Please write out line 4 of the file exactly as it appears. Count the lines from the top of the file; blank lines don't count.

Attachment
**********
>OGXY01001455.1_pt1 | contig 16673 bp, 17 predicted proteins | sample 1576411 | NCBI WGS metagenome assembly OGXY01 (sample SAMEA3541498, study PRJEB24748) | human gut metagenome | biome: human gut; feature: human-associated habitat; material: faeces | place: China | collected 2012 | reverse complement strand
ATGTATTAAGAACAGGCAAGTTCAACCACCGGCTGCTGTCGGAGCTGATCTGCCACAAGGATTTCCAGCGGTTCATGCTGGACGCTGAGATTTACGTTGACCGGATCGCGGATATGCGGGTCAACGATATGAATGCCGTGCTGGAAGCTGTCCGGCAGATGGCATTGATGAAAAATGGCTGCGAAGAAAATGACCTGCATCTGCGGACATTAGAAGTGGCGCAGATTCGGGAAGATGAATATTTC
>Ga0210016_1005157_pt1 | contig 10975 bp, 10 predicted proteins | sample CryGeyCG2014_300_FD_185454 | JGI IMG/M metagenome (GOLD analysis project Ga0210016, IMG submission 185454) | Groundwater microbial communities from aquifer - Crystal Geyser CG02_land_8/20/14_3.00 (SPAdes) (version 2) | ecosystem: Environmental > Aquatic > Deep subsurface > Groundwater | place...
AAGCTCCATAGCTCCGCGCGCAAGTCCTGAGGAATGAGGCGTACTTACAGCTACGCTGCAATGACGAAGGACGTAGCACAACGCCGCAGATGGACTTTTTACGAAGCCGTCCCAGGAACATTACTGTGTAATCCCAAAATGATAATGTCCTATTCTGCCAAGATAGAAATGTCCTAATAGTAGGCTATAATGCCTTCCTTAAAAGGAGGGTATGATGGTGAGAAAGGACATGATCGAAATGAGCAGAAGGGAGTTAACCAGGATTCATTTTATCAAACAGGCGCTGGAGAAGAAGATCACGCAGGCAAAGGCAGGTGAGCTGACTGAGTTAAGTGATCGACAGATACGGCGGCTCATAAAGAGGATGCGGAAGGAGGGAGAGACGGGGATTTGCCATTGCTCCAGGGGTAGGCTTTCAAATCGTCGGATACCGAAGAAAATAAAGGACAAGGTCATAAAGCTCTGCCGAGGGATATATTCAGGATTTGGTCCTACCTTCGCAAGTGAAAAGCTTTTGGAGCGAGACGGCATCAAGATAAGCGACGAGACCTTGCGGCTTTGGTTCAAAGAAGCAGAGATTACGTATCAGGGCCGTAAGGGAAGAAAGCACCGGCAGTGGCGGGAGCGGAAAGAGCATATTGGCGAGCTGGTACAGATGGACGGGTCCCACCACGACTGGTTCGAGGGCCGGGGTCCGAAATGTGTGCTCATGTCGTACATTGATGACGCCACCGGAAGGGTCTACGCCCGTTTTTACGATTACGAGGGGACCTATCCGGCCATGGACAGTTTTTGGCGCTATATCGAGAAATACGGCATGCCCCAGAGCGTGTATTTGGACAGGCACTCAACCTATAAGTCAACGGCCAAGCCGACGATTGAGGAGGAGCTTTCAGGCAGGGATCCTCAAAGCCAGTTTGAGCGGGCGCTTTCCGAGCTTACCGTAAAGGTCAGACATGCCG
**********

AAGCTCCATAGCTCCGCGCGCAAGTCCTGAGGAATGAGGCGTACTTACAGCTACGCTGCAATGACGAAGGACGTAGCACAACGCCGCAGATGGACTTTTTACGAAGCCGTCCCAGGAACATTACTGTGTAATCCCAAAATGATAATGTCCTATTCTGCCAAGATAGAAATGTCCTAATAGTAGGCTATAATGCCTTCCTTAAAAGGAGGGTATGATGGTGAGAAAGGACATGATCGAAATGAGCAGAAGGGAGTTAACCAGGATTCATTTTATCAAACAGGCGCTGGAGAAGAAGATCACGCAGGCAAAGGCAGGTGAGCTGACTGAGTTAAGTGATCGACAGATACGGCGGCTCATAAAGAGGATGCGGAAGGAGGGAGAGACGGGGATTTGCCATTGCTCCAGGGGTAGGCTTTCAAATCGTCGGATACCGAAGAAAATAAAGGACAAGGTCATAAAGCTCTGCCGAGGGATATATTCAGGATTTGGTCCTACCTTCGCAAGTGAAAAGCTTTTGGAGCGAGACGGCATCAAGATAAGCGACGAGACCTTGCGGCTTTGGTTCAAAGAAGCAGAGATTACGTATCAGGGCCGTAAGGGAAGAAAGCACCGGCAGTGGCGGGAGCGGAAAGAGCATATTGGCGAGCTGGTACAGATGGACGGGTCCCACCACGACTGGTTCGAGGGCCGGGGTCCGAAATGTGTGCTCATGTCGTACATTGATGACGCCACCGGAAGGGTCTACGCCCGTTTTTACGATTACGAGGGGACCTATCCGGCCATGGACAGTTTTTGGCGCTATATCGAGAAATACGGCATGCCCCAGAGCGTGTATTTGGACAGGCACTCAACCTATAAGTCAACGGCCAAGCCGACGATTGAGGAGGAGCTTTCAGGCAGGGATCCTCAAAGCCAGTTTGAGCGGGCGCTTTCCGAGCTTACCGTAAAGGTCAGACATGCCG